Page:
Jump to content


Mossyrock

Member Since 22 Aug 2010
Offline Last Active Nov 12 2016 11:46 PM
-----

Posts I've Made

In Topic: Terra Sig Not Buffing Shiny

12 November 2016 - 11:48 PM

Mossy rock,
I hope you read the above post. It seemed to disappear right after I posted it.There is a lot of good information in those 3 pages even if they date back to 1993.

Marcia

Thank you Marcia.  I will read definitely read and thank you for taking the time to post them.


In Topic: Terra Sig Not Buffing Shiny

11 November 2016 - 03:44 PM

 

Are you saying that after the glaze firing, the white sig you're using takes on whatever color it is applied over?  Say if it was applied over a green underglaze, the sig would be green after it was glaze-fired?  If that is the case, would you mind sharing which ball clay you use or do you think any would work?  She glaze fires to 05.

 

 

 

Yes, that's what I'm saying. Certainly, it does so over red clay body when fired to cone 03, and I can see no reason that it wouldn't do the same over a coloured slip. Well worth some experimentation, I would suggest. I always apply the sig to a bone dry body.

The ball clay I use is something called Hyplas 71, but then I'm in Europe. That may or may not be available on your side of the pond. Essentially, it's a low-iron, white firing, high plasticity ball clay. I doubt if the exact make/type matters much, to be honest. I've always followed the Vince Pitelka method for making sig, but again, I doubt if that makes any difference to the end result.

My only concern might be that cone 05 could be a little low to lose the milkiness of the sig - only one way to find out!

 

--->> It's just occurred to me to suggest that your friend decants a small amount of sig into a cup before trying this, in case the brush takes up some of the (dry) stained slip, and transfers it back to the sig - you don't want to ruin a batch of sig with stained slip dust!! (Does that make sense? I think so...)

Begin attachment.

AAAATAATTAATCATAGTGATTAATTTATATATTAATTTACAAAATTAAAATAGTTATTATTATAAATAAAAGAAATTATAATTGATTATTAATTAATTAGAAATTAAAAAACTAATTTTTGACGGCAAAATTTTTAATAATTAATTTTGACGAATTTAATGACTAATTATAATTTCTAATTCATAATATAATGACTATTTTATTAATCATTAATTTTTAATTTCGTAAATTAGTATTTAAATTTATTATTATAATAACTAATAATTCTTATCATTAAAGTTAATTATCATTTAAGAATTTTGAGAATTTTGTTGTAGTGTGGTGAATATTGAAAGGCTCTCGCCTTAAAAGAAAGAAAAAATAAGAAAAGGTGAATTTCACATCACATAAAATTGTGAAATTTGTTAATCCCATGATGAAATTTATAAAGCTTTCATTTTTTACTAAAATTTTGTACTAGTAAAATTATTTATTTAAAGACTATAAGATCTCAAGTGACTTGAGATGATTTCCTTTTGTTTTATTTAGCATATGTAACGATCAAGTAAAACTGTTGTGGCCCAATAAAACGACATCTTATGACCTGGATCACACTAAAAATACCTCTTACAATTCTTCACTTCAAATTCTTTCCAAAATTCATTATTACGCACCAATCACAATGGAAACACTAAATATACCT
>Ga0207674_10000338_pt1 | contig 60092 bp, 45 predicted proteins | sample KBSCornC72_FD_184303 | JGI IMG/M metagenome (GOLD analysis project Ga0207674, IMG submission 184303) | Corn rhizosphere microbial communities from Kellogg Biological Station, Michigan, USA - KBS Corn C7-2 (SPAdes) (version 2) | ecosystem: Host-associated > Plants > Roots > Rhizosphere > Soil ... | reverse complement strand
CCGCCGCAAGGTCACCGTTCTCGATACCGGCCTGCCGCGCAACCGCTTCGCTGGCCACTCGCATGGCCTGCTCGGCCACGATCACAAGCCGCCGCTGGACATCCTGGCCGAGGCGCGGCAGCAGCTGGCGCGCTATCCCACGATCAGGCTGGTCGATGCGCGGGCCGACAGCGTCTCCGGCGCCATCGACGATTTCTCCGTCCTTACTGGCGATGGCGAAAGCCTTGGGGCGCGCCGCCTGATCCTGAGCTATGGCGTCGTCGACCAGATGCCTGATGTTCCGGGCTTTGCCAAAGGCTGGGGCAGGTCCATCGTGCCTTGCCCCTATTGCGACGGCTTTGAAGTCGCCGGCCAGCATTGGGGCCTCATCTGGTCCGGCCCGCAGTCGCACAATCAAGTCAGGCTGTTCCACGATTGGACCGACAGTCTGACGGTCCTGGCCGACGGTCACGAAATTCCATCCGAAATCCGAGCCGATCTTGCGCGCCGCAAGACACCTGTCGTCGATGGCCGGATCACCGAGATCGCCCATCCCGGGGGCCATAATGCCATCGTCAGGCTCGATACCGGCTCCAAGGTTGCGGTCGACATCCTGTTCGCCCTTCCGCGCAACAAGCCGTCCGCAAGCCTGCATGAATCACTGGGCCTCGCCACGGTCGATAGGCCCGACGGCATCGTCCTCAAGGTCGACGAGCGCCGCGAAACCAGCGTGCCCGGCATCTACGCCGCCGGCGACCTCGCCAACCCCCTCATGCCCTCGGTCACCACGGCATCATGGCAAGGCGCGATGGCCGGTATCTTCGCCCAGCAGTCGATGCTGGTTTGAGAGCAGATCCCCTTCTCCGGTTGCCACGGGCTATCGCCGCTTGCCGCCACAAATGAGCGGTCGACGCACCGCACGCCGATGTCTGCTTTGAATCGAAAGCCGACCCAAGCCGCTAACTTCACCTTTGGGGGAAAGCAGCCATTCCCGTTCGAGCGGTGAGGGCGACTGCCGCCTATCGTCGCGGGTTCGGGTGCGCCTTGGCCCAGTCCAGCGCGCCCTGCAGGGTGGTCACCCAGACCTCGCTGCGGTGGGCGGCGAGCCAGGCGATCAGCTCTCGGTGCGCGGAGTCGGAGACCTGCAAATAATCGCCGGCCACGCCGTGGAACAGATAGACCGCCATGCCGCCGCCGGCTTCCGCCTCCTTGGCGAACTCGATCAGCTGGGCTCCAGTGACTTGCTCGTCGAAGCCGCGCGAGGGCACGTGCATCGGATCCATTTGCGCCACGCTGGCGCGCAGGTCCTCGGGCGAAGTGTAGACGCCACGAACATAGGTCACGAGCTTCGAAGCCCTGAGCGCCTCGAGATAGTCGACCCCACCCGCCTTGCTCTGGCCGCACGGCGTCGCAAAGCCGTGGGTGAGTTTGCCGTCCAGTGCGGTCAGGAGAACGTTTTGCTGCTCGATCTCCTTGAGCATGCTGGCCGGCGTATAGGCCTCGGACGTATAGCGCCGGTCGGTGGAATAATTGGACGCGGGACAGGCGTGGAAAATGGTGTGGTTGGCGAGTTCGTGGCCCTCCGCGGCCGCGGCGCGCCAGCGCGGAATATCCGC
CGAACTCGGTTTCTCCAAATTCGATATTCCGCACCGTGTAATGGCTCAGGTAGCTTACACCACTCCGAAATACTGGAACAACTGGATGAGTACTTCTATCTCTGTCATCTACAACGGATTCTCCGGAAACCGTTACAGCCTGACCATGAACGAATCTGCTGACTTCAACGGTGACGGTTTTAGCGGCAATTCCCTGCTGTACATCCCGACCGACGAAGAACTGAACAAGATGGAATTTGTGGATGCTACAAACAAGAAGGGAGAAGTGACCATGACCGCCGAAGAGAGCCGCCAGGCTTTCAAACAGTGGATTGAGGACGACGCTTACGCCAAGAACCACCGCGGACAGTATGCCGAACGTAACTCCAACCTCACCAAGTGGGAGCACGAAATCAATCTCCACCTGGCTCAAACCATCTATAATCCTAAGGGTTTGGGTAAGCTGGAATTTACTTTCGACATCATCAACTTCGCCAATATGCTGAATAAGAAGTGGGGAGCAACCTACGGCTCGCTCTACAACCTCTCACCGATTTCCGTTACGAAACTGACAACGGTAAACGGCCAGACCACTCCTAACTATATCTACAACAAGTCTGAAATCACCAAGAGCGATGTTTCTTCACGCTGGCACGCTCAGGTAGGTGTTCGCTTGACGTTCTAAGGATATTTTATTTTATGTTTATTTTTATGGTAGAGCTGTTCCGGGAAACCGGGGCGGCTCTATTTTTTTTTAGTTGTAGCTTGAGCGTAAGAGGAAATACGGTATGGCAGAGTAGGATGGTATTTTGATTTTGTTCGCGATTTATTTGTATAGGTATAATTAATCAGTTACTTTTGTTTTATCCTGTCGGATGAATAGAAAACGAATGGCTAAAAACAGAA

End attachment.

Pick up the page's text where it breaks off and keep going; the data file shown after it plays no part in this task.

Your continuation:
Thank you!  It's definitely worth a try.  I'll see if I can find a similar ball clay and run a few experiments.


In Topic: Terra Sig Not Buffing Shiny

11 November 2016 - 11:38 AM

I use a terra sig on the foot-rings and lid galleries of my majolica - I like the silky sheen it gives, and it helps seal the otherwise still porous body. The clay body I use is red, but the sig is made from a white-firing ball clay. After biscuiting, the sig remains a grubby white, but after glaze firing it has taken on the colour of the body - a gorgeous smooth red, with no sign of white or milkiness.

It could then be worth your friend staining the slip under the sig, rather than the sig itself. This might depend on the temp fired to - I glaze fire to cone 03 well and truly down, so 1105 deg C (2014 deg F) ++.

Are you saying that after the glaze firing, the white sig you're using takes on whatever color it is applied over?  Say if it was applied over a green underglaze, the sig would be green after it was glaze-fired?  If that is the case, would you mind sharing which ball clay you use or do you think any would work?  She glaze fires to 05.


In Topic: Terra Sig Not Buffing Shiny

11 November 2016 - 11:26 AM

Thanks for the help everyone.  After reading the comments, I believe it is probably the addition of the stain that has made the sig "unbuffable".  If that's the case, how can she get a black sig?  I know I've seen it used on other potter's pieces.  She bisques to Cone 04 and glazes to Cone 05.  

 

The reason she started applying white slip to the Stans Red clay was to save on the base glaze.  She only had to apply one coat (brushed on) of the base white glaze if the slip was on the piece.  Otherwise she had to wait until the glaze dried then brush on another coat.  She uses Stroke & Coat as her decorating glazes.

 

Need to do a little experimenting......try the black sig on a test piece...... slip applied only to part of it and apply the sig across both areas.  See what happens.